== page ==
There are a total of 28 sections, concluding with
I should have reviewed this little (4" wide x 6.5" tall x 1" thick - 336 pages) book before starting discussions with Stu on fractions, ratios, and permutations.
In an 11-page pamphlet re-printed when I was two years old (that would be 1940), CLOTHING: I.--Sewing Practices for the Beginner2, are the instructions for sewing an apron for oneself.
... you may make an apron according to the directions which follow.
Checked or plaid gingham is used for the apron and is made with a hem at the top which serves as a casing for a tape or belt. Cut the material in a size suitable for the girl who will wear it. An apron 16 inches long and 24 inches wide is a good size for a completed apron for a girl of ten years. In estimating the amount of material necessary to make this apron, allow enough for hems to finish at the top, bottom and sides of the apron.
Straighten the edges by drawing a thread. Turn a hem one inch wide at the top. The hem at the bottom may be 1 1/2 inches wide, and at the sides may be turned the width of the checks or according to the plaid in the ginham. Turn and cut out the corners as shown on page 27 of Extension Circular 373, "If You Would Learn to Sew." Baste all hems carefully and stitch close to the edge of the fold with thread which harmonizes with the color of the material. Tie threads securely and overhand at the corners. Press the finished apron carefully and insert a tape or fabric belt in the top hem for a tie. If desired the top of the apron may be gathered into a belt which is long enough to tie at the back. See page 15 of Extension Circular 373, "If You Would Learn to Sew."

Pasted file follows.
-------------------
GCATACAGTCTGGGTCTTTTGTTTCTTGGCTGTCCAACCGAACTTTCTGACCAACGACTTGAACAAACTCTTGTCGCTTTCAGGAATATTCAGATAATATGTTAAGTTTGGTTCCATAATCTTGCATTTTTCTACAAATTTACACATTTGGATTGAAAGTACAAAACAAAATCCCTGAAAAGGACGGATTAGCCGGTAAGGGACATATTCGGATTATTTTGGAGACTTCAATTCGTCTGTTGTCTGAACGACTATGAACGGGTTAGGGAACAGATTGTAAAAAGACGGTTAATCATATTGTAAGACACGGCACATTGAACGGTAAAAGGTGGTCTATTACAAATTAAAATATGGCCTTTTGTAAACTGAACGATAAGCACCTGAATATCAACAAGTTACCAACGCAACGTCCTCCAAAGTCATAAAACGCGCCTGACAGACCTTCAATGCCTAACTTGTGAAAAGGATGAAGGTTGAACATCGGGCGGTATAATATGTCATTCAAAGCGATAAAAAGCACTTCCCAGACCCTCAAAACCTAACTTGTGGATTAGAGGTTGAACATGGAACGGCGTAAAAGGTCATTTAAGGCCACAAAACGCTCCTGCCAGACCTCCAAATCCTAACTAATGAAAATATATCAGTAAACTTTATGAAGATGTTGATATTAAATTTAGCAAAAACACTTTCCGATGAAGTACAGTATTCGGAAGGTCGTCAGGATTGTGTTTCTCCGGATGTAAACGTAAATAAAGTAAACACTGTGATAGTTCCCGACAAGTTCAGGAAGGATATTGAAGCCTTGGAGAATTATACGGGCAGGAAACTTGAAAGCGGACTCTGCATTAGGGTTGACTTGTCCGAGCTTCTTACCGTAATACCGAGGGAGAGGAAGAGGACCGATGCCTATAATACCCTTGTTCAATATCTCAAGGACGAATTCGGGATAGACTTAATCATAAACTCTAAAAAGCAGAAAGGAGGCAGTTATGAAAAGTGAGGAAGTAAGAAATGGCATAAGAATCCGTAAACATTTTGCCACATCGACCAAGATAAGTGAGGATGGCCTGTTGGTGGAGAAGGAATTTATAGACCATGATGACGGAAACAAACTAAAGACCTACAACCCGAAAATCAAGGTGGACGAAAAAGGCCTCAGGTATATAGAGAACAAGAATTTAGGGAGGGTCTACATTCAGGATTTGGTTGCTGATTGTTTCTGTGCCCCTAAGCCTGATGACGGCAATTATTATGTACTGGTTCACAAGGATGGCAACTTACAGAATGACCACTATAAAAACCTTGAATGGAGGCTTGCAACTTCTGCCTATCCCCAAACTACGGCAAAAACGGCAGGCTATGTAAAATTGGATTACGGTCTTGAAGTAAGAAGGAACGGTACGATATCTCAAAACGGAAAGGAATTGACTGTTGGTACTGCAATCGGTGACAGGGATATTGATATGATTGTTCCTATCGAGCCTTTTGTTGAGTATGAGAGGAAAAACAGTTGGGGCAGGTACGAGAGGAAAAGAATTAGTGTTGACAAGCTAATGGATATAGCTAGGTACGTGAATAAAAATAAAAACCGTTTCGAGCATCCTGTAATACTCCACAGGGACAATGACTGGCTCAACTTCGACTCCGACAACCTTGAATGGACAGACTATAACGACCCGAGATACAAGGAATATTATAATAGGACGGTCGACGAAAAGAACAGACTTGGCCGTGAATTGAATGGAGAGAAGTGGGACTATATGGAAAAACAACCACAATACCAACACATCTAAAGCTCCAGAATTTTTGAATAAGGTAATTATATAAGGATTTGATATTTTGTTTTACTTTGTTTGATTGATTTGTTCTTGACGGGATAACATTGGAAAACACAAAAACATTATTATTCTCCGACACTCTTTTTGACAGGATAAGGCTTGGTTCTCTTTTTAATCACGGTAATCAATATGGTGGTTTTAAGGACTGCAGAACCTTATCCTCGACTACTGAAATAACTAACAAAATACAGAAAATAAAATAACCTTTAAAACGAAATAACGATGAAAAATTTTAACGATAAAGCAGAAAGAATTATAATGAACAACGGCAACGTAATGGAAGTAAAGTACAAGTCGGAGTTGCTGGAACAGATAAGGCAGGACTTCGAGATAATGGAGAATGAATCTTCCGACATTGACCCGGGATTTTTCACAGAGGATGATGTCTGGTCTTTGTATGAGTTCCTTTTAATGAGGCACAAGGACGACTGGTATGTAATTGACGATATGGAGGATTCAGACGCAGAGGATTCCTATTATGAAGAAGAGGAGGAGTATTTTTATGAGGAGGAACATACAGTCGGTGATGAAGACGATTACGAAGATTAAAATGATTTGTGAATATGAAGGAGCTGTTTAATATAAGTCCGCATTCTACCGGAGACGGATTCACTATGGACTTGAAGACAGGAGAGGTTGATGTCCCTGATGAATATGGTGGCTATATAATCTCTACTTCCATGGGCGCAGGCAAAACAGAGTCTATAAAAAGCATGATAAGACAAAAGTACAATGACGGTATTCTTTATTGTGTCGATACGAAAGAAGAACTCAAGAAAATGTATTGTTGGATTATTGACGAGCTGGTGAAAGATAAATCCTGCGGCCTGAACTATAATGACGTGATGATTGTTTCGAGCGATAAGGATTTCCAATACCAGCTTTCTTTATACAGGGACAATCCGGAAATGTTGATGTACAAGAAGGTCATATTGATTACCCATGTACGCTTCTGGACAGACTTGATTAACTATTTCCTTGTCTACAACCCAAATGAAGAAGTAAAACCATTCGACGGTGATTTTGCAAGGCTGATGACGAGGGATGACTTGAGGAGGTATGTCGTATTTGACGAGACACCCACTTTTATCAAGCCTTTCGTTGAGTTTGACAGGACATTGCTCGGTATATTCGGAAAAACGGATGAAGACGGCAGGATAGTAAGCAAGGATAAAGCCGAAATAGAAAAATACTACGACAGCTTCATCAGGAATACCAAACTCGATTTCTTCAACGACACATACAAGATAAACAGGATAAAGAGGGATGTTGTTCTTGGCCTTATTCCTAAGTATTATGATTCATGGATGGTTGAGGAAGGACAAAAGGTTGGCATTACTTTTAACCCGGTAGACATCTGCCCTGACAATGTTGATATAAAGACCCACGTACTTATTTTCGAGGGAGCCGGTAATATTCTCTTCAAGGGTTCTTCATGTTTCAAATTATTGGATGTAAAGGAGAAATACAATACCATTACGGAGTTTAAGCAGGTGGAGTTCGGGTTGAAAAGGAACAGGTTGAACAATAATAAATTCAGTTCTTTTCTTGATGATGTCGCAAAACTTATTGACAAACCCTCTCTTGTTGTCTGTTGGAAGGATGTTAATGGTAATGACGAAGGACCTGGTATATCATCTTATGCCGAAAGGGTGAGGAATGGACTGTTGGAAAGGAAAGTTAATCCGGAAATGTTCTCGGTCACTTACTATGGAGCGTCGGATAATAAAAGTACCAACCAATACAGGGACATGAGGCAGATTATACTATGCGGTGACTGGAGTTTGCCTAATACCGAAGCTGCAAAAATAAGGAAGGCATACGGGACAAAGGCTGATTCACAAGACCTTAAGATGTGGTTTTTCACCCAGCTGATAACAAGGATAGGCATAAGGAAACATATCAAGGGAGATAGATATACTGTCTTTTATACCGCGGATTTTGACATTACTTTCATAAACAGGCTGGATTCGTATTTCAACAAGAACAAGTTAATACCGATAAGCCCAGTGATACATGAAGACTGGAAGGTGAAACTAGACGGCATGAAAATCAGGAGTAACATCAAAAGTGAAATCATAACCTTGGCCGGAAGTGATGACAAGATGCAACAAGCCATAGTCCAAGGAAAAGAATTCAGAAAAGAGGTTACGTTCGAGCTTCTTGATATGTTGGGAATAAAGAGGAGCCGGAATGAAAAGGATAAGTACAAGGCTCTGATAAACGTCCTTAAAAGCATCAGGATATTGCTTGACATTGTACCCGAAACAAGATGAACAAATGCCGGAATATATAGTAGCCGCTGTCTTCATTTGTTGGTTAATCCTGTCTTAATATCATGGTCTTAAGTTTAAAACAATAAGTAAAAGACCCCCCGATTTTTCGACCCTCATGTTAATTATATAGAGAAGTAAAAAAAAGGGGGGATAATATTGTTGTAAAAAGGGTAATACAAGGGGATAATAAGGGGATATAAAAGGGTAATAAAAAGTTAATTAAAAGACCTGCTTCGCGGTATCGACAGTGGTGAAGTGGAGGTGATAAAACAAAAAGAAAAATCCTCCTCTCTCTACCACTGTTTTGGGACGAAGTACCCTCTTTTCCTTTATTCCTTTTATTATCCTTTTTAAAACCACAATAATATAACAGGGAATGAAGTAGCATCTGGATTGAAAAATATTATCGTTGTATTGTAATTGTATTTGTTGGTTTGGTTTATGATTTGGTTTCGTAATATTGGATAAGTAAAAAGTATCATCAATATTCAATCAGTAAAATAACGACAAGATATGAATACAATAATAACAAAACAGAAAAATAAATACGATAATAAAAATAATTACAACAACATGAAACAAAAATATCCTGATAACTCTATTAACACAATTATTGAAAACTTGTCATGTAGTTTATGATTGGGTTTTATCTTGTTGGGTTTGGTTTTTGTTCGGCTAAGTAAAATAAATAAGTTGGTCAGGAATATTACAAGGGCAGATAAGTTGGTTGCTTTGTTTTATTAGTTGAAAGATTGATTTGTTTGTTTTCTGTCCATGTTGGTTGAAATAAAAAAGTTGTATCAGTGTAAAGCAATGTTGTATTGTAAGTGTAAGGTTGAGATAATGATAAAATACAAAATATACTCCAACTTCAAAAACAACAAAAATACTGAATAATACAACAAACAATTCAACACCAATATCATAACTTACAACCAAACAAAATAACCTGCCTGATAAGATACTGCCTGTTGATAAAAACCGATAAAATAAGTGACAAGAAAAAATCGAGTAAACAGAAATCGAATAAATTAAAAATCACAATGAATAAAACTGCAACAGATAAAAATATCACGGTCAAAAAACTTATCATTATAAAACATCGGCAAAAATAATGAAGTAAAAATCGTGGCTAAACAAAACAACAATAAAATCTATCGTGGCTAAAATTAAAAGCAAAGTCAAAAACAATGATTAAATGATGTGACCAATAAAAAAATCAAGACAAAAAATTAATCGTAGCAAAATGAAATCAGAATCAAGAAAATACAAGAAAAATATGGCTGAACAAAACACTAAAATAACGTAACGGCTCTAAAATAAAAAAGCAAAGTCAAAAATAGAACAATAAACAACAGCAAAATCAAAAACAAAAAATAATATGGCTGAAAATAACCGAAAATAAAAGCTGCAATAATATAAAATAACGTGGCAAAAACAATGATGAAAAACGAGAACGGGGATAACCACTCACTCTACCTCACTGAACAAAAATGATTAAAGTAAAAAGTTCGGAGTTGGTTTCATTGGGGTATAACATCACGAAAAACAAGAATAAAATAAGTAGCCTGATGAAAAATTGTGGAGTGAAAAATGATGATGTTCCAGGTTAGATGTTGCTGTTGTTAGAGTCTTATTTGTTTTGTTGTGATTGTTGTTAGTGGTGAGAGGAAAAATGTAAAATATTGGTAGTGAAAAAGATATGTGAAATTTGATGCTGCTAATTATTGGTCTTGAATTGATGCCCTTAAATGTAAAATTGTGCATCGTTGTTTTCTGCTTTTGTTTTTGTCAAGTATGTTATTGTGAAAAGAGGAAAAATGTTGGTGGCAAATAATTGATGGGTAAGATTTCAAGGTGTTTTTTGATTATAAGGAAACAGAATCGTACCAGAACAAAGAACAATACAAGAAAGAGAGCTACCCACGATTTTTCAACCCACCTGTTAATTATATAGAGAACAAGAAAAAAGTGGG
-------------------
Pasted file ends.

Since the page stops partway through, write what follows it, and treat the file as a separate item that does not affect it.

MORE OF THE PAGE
If you wish to know how well you have made your apron, check it with the following:
1. Are the hems folded evenly?
2. Is the machine stitching straight and near the edge?
3. Did you use a thimble in basting and overhanding ends?
4. Have the basting threads been removed?
5. Is the apron clean and well pressed?
What intrigues me is comparing the above directions which take exactly one page of the pamphlet (the only illustrations are in the referenced circular, which the sewer probably won't have on hand!) to the video and color illustrations that would be in a sewing guide published, today. Below, I embed a video - just in case you don't wish to take my word for it.
Obviously, the video wants one to make a much fancier apron than the 1940 pamphlet addresses.
Grandmother had a book on citizenship - The American Citizen: West Virginia Edition3 published in 1897. I found the following section compelling. It is contained in a chapter on "The People Acting in Congress"